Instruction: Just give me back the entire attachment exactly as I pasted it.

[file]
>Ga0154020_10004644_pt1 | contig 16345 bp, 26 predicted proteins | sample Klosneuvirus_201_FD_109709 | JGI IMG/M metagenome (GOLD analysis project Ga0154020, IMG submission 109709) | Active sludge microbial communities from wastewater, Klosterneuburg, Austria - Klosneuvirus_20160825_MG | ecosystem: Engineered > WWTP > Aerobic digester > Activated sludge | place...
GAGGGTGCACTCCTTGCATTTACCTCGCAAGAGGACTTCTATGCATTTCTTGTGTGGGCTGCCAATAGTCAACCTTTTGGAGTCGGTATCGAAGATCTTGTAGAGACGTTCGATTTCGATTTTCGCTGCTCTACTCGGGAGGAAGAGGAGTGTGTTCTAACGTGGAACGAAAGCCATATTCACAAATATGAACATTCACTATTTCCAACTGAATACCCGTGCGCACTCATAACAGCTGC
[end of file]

>Ga0154020_10004644_pt1 | contig 16345 bp, 26 predicted proteins | sample Klosneuvirus_201_FD_109709 | JGI IMG/M metagenome (GOLD analysis project Ga0154020, IMG submission 109709) | Active sludge microbial communities from wastewater, Klosterneuburg, Austria - Klosneuvirus_20160825_MG | ecosystem: Engineered > WWTP > Aerobic digester > Activated sludge | place...
GAGGGTGCACTCCTTGCATTTACCTCGCAAGAGGACTTCTATGCATTTCTTGTGTGGGCTGCCAATAGTCAACCTTTTGGAGTCGGTATCGAAGATCTTGTAGAGACGTTCGATTTCGATTTTCGCTGCTCTACTCGGGAGGAAGAGGAGTGTGTTCTAACGTGGAACGAAAGCCATATTCACAAATATGAACATTCACTATTTCCAACTGAATACCCGTGCGCACTCATAACAGCTGC